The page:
Depending on the context and other characters showing up with it in a sentence, the meaning can vary.
The word Gong ( 功 ) is composed of the radical (工) which means work and the character (力) that means power. The translation of Gong to English is meritorious deed or service / achievement / result / service / accomplishment / work.
Putting the words together, the meaning of Qigong is to cultivate life`s energy. Qigong has evolved through history, and its three main types are Spiritual, Medical, and Martial.
The ultimate practice of Qigong is meant to bring one to enlightenment through the spiritual practice, but throughout history, more emphasis was put into the physical aspect, especially in the West, since the spiritual practice was not commonly taught, and also since it requires more life style changes and dedication.
The popularity of Qigong in China grew through the evolution of martial Qigong when Damo (Bodhidharma), an Indian Buddhist monk who is now considered the patriarch of the Shaolin practices, came to China.
Damo had noticed that the monks who were performing spiritual practices were weak and have neglected their physical body. His observation and understanding led to a change, and his teachings promoted the idea that in order to cultivate high spiritual practice, the body needs to be strong as well.
His most famous teaching is the Muscle and Tendon Changing Qigong (Yi Jin Jing Qigong) and the Bone and Marrow Washing Qigong (Xi Sui Jing Qigong).
One of the most famous and effective Qigong forms - The Eight Brocades, or Ba Duan Jin in Chinese - is offered in the first course I have created. This flow is considered to be founded by a famous general named Yue Fei about 500 years after Damo.
It is regarded to be highly beneficial to one`s health and is a foundation for Qigong practice.
(CST) is a healing method founded by Dr. John E. Upledger. CST is based on Dr. Upledger’s clinical observations over the years and his scientific research conducted at Michigan State University from 1975 to 1983. In this healing modality, the focus is to bring a person back to balance by improving and enhancing the cerebral spinal fluid (CSF) flow in the central nervous system (CNS).
CSF flow is affected by proper mobility of the cranial bones and healthy elasticity of the fascia. According to this approach, lack of the proper movement of the above can compromise the function of the internal organs and the flow of the CSF, which over time will cause emotional and physical illnesses.
During a CST session, the practitioner places hands on the patient’s body and manipulates it very lightly. This ultimately releases tension from the fascia, improves visceral functionality, and allows a better CSF flow in the CNS. During a CST session the patient remains fully dressed.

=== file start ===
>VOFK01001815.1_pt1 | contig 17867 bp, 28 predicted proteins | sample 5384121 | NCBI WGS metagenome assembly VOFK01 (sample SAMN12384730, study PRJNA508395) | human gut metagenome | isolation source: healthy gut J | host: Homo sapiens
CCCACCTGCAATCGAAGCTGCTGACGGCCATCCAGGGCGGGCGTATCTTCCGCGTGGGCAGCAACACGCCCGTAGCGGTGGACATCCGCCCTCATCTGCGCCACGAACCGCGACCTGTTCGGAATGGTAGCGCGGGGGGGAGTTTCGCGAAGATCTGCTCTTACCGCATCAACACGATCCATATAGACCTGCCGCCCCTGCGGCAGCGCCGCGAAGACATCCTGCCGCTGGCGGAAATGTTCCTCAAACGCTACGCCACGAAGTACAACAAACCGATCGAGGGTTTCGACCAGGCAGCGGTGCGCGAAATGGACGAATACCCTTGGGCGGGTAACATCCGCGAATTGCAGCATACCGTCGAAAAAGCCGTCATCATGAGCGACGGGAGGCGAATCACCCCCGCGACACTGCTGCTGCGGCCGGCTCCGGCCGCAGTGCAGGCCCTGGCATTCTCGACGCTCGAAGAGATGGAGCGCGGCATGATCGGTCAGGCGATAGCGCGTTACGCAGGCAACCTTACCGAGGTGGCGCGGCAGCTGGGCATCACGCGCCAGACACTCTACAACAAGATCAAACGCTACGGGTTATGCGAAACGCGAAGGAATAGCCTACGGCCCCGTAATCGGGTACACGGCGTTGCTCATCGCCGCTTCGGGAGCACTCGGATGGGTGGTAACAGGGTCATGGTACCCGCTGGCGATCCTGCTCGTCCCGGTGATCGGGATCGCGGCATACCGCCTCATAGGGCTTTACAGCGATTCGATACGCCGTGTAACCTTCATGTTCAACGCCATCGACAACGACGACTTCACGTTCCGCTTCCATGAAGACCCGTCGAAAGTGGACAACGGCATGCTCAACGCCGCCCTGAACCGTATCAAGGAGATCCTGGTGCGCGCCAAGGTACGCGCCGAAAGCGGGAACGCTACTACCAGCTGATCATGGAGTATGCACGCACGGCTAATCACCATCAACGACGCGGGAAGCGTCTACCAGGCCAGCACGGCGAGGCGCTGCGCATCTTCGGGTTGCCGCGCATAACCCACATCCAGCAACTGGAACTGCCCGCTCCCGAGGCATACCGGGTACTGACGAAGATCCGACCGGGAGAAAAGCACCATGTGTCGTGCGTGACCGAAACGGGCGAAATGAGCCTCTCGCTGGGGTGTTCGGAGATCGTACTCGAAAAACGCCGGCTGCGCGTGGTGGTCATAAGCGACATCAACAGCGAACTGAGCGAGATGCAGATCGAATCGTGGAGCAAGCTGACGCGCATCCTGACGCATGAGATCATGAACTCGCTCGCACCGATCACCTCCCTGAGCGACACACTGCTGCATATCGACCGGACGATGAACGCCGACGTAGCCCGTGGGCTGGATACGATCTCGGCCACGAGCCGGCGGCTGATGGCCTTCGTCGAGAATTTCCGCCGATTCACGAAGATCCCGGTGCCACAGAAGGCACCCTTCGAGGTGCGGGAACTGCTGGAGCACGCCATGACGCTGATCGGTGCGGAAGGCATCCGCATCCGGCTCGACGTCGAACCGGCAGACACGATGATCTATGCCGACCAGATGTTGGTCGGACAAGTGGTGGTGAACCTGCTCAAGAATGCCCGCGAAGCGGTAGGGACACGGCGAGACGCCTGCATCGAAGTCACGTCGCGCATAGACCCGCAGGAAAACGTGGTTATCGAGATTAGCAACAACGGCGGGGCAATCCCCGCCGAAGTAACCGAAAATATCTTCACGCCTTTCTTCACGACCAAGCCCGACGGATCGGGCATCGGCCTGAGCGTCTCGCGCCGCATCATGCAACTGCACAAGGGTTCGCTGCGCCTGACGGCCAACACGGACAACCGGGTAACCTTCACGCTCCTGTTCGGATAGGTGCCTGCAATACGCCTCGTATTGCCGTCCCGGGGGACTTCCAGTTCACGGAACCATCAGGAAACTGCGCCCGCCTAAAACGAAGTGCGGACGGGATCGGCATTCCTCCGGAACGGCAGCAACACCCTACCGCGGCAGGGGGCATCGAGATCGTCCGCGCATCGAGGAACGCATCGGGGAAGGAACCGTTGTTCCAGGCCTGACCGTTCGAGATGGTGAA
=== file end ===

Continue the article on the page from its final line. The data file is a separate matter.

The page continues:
Reiki is a form of healing modality developed in 1922 by Japanese Buddhist Mikao Usui. In a traditional Reiki session, the practitioner places his/her hands lightly on or hovering slightly above the patient's body in a certain sequence based on the patient’s condition and concerns. The patient remains fully clothed and covered.
Reiki is based on Qi ("Chi"), which is a universal life force that is available to use and has no limits. Qi is transferred through the palms of the practitioner to the patient in order to encourage healing. Patients often fall asleep during this treatment and typically feel very relaxed upon completion.
Since originating in Japan, Reiki has been adapted into varying cultural traditions across the world, and is now being offered to patients in some hospitals as a complementary treatment.
Shiatsu is a form of therapy in which pressure is applied to certain points on the body using the hands.
Bach Flower Remedies
Bach Flower remedies is a complete system of 38 flower essences invented by Dr. Edward Bach to be used for healing. Dr. Edward Bach was a physician and homeopath who lived from 1886 through 1936. During his life he researched a simple way to bring healing and to ease the suffering of people.
Dr. Bach believed that the emotional state of mind directly contributes to physical health. According to his writings, each person has a path in life and altering this path will cause emotional reactions that lead to physical ailments
The focus of the flower remedies is to prevent illness by addressing the emotional state of the patient.
. According to this system, each emotional state has the potential of directing a person in a “positive” or “negative” direction.